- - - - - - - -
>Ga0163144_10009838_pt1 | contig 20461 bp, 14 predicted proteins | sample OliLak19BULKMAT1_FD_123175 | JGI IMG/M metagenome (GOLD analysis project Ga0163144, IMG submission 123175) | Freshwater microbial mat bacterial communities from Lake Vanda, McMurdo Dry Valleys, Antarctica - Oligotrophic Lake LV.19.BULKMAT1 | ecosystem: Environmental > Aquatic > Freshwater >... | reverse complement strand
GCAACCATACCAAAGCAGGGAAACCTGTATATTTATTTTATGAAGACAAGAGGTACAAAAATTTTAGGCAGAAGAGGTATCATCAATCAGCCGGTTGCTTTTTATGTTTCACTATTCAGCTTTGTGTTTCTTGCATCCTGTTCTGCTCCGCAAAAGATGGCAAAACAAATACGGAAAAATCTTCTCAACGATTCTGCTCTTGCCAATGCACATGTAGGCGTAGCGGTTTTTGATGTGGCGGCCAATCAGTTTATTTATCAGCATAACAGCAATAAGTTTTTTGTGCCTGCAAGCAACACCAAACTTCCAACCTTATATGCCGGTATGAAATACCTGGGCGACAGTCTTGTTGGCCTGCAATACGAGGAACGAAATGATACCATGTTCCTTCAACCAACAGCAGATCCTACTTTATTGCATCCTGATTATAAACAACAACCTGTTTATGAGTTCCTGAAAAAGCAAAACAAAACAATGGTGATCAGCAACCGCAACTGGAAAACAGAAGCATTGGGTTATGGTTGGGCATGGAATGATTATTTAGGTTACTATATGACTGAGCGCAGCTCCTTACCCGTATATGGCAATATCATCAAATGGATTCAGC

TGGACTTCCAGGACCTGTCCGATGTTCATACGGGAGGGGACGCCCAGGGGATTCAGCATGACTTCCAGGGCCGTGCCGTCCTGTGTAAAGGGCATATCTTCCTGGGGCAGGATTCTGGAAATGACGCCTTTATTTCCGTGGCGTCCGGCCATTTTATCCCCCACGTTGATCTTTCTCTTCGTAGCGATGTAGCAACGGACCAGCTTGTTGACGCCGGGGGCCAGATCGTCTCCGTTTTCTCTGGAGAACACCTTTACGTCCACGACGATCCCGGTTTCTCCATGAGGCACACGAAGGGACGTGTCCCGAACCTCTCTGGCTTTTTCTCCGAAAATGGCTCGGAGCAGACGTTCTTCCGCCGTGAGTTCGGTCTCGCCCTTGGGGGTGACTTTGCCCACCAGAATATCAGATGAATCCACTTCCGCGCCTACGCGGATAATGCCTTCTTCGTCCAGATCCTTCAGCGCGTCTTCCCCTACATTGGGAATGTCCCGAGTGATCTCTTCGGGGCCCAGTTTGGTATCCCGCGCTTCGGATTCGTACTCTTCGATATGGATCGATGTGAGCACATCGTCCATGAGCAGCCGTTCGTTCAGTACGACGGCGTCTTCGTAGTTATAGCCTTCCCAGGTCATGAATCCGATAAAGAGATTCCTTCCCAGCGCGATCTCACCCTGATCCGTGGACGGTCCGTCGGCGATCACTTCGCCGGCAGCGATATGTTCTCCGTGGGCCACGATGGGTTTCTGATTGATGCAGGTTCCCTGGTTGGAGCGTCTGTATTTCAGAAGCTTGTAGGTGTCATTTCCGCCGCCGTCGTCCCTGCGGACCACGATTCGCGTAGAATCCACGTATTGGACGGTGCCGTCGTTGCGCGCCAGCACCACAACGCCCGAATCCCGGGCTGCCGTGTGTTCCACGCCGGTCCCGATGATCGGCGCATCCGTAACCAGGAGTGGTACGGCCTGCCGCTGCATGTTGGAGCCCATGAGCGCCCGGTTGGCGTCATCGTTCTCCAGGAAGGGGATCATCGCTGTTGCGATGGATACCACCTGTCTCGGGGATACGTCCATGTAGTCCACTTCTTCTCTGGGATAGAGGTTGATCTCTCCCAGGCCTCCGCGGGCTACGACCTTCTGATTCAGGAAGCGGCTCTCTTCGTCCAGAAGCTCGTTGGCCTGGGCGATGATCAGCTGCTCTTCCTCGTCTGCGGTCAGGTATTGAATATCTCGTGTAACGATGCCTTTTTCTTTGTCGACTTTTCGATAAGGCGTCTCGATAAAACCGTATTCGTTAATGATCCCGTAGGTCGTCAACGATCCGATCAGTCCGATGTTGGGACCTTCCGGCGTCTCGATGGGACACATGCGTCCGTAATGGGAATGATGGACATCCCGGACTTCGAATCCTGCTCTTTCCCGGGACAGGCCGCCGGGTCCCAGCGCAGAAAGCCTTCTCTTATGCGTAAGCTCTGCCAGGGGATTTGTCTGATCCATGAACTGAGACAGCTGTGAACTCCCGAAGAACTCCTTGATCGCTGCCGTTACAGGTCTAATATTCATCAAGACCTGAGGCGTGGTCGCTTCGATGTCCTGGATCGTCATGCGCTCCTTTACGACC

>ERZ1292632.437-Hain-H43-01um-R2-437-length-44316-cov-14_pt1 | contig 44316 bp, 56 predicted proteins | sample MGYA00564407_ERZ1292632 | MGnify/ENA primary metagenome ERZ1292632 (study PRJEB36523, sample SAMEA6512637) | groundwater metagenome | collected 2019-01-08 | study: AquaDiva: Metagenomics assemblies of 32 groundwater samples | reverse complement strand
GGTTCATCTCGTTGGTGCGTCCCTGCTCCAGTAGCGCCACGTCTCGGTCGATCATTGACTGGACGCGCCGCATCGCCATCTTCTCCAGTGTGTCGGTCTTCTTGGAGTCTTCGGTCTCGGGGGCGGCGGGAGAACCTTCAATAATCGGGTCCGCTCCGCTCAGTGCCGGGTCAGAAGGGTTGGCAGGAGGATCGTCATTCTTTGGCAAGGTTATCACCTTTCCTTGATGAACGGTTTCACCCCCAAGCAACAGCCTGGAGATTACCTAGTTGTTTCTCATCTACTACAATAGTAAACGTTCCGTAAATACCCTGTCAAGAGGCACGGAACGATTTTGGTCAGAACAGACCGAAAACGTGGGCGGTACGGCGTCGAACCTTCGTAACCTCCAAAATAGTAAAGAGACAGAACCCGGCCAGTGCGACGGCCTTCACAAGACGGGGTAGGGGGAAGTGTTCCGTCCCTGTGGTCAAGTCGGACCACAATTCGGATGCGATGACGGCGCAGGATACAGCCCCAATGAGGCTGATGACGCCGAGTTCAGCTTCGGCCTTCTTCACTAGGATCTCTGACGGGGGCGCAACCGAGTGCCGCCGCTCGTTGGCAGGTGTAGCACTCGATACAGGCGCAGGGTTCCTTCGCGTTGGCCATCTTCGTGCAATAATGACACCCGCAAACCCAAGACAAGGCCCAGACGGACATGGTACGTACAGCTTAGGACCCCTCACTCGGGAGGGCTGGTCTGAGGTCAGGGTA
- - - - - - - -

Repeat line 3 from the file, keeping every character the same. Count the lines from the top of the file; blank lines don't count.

TGGACTTCCAGGACCTGTCCGATGTTCATACGGGAGGGGACGCCCAGGGGATTCAGCATGACTTCCAGGGCCGTGCCGTCCTGTGTAAAGGGCATATCTTCCTGGGGCAGGATTCTGGAAATGACGCCTTTATTTCCGTGGCGTCCGGCCATTTTATCCCCCACGTTGATCTTTCTCTTCGTAGCGATGTAGCAACGGACCAGCTTGTTGACGCCGGGGGCCAGATCGTCTCCGTTTTCTCTGGAGAACACCTTTACGTCCACGACGATCCCGGTTTCTCCATGAGGCACACGAAGGGACGTGTCCCGAACCTCTCTGGCTTTTTCTCCGAAAATGGCTCGGAGCAGACGTTCTTCCGCCGTGAGTTCGGTCTCGCCCTTGGGGGTGACTTTGCCCACCAGAATATCAGATGAATCCACTTCCGCGCCTACGCGGATAATGCCTTCTTCGTCCAGATCCTTCAGCGCGTCTTCCCCTACATTGGGAATGTCCCGAGTGATCTCTTCGGGGCCCAGTTTGGTATCCCGCGCTTCGGATTCGTACTCTTCGATATGGATCGATGTGAGCACATCGTCCATGAGCAGCCGTTCGTTCAGTACGACGGCGTCTTCGTAGTTATAGCCTTCCCAGGTCATGAATCCGATAAAGAGATTCCTTCCCAGCGCGATCTCACCCTGATCCGTGGACGGTCCGTCGGCGATCACTTCGCCGGCAGCGATATGTTCTCCGTGGGCCACGATGGGTTTCTGATTGATGCAGGTTCCCTGGTTGGAGCGTCTGTATTTCAGAAGCTTGTAGGTGTCATTTCCGCCGCCGTCGTCCCTGCGGACCACGATTCGCGTAGAATCCACGTATTGGACGGTGCCGTCGTTGCGCGCCAGCACCACAACGCCCGAATCCCGGGCTGCCGTGTGTTCCACGCCGGTCCCGATGATCGGCGCATCCGTAACCAGGAGTGGTACGGCCTGCCGCTGCATGTTGGAGCCCATGAGCGCCCGGTTGGCGTCATCGTTCTCCAGGAAGGGGATCATCGCTGTTGCGATGGATACCACCTGTCTCGGGGATACGTCCATGTAGTCCACTTCTTCTCTGGGATAGAGGTTGATCTCTCCCAGGCCTCCGCGGGCTACGACCTTCTGATTCAGGAAGCGGCTCTCTTCGTCCAGAAGCTCGTTGGCCTGGGCGATGATCAGCTGCTCTTCCTCGTCTGCGGTCAGGTATTGAATATCTCGTGTAACGATGCCTTTTTCTTTGTCGACTTTTCGATAAGGCGTCTCGATAAAACCGTATTCGTTAATGATCCCGTAGGTCGTCAACGATCCGATCAGTCCGATGTTGGGACCTTCCGGCGTCTCGATGGGACACATGCGTCCGTAATGGGAATGATGGACATCCCGGACTTCGAATCCTGCTCTTTCCCGGGACAGGCCGCCGGGTCCCAGCGCAGAAAGCCTTCTCTTATGCGTAAGCTCTGCCAGGGGATTTGTCTGATCCATGAACTGAGACAGCTGTGAACTCCCGAAGAACTCCTTGATCGCTGCCGTTACAGGTCTAATATTCATCAAGACCTGAGGCGTGGTCGCTTCGATGTCCTGGATCGTCATGCGCTCCTTTACGACC